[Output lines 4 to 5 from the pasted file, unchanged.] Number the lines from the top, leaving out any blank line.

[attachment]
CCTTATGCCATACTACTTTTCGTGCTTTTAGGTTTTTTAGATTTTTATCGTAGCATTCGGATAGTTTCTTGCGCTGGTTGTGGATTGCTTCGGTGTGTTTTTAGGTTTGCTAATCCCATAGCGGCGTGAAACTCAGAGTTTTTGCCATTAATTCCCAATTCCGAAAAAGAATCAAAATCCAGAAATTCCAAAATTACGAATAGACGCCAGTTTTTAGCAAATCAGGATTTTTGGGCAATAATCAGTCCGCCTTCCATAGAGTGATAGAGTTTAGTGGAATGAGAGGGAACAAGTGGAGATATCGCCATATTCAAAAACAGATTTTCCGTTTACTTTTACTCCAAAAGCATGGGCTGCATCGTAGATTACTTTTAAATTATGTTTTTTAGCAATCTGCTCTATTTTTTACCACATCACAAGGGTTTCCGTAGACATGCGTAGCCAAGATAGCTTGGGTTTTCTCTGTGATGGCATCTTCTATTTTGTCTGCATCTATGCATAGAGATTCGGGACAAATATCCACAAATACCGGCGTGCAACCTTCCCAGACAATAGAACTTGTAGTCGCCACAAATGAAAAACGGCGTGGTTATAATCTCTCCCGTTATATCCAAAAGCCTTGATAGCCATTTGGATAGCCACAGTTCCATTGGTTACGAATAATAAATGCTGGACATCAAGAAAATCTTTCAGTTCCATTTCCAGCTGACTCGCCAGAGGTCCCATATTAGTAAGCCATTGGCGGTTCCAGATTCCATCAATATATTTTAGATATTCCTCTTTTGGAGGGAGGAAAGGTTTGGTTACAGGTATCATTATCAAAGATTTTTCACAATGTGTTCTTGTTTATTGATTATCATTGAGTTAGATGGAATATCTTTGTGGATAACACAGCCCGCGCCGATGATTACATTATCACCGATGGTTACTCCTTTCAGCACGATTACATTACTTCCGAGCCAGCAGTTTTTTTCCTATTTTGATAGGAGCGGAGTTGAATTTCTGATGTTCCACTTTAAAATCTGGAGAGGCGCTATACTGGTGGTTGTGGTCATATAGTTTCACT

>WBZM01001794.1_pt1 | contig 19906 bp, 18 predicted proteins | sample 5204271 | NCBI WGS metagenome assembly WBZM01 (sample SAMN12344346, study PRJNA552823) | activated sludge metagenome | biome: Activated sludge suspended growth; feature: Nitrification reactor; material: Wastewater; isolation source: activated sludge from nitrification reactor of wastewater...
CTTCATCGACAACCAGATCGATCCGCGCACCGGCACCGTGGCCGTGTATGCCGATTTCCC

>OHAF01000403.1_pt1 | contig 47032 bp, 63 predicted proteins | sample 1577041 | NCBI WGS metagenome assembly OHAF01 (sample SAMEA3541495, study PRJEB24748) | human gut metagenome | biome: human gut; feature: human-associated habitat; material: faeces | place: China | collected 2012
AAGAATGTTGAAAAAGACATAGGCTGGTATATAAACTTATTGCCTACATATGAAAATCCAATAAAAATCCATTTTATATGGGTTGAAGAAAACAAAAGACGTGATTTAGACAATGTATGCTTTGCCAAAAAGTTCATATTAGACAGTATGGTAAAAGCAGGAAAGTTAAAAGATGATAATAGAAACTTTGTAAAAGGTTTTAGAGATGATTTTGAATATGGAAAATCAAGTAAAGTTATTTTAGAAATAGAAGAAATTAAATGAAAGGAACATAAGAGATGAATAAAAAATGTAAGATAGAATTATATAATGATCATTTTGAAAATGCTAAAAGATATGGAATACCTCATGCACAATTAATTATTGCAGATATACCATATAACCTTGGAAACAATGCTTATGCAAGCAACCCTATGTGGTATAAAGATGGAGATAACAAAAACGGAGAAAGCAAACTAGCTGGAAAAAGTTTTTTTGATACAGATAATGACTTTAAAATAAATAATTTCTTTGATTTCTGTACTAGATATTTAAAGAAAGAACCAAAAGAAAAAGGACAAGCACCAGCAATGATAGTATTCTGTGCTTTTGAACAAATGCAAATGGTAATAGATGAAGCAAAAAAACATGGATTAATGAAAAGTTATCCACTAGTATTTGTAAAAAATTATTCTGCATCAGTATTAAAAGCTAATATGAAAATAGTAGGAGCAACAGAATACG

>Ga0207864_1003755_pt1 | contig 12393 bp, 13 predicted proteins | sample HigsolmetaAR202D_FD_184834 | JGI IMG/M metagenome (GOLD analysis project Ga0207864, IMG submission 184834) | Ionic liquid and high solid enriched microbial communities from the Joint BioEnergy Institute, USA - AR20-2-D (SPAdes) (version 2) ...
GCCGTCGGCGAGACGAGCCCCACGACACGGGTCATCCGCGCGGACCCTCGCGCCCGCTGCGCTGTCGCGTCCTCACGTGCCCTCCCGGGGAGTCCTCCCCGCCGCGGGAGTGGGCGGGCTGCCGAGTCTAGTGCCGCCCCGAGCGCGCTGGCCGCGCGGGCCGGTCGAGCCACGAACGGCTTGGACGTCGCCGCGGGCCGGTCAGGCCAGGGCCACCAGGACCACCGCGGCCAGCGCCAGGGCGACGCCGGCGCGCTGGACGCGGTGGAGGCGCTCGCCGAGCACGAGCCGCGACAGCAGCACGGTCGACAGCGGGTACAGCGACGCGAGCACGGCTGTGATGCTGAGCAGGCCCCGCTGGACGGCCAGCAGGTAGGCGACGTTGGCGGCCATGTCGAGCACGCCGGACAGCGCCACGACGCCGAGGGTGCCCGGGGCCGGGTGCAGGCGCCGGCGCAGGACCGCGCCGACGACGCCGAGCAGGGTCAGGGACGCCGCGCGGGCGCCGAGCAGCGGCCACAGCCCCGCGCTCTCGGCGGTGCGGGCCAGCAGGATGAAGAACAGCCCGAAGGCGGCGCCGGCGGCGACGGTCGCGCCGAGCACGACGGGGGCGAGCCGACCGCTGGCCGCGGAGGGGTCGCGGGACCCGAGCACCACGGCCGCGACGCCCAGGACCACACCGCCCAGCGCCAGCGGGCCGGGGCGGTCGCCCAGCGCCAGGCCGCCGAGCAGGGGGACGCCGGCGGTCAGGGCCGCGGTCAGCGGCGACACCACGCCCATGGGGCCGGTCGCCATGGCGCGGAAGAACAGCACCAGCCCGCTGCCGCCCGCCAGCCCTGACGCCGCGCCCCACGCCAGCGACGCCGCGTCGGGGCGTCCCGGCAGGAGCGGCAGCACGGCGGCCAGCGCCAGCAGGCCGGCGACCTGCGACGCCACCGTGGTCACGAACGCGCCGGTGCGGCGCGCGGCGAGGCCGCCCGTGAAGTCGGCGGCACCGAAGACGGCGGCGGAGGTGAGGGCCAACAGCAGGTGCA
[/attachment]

>OHAF01000403.1_pt1 | contig 47032 bp, 63 predicted proteins | sample 1577041 | NCBI WGS metagenome assembly OHAF01 (sample SAMEA3541495, study PRJEB24748) | human gut metagenome | biome: human gut; feature: human-associated habitat; material: faeces | place: China | collected 2012
AAGAATGTTGAAAAAGACATAGGCTGGTATATAAACTTATTGCCTACATATGAAAATCCAATAAAAATCCATTTTATATGGGTTGAAGAAAACAAAAGACGTGATTTAGACAATGTATGCTTTGCCAAAAAGTTCATATTAGACAGTATGGTAAAAGCAGGAAAGTTAAAAGATGATAATAGAAACTTTGTAAAAGGTTTTAGAGATGATTTTGAATATGGAAAATCAAGTAAAGTTATTTTAGAAATAGAAGAAATTAAATGAAAGGAACATAAGAGATGAATAAAAAATGTAAGATAGAATTATATAATGATCATTTTGAAAATGCTAAAAGATATGGAATACCTCATGCACAATTAATTATTGCAGATATACCATATAACCTTGGAAACAATGCTTATGCAAGCAACCCTATGTGGTATAAAGATGGAGATAACAAAAACGGAGAAAGCAAACTAGCTGGAAAAAGTTTTTTTGATACAGATAATGACTTTAAAATAAATAATTTCTTTGATTTCTGTACTAGATATTTAAAGAAAGAACCAAAAGAAAAAGGACAAGCACCAGCAATGATAGTATTCTGTGCTTTTGAACAAATGCAAATGGTAATAGATGAAGCAAAAAAACATGGATTAATGAAAAGTTATCCACTAGTATTTGTAAAAAATTATTCTGCATCAGTATTAAAAGCTAATATGAAAATAGTAGGAGCAACAGAATACG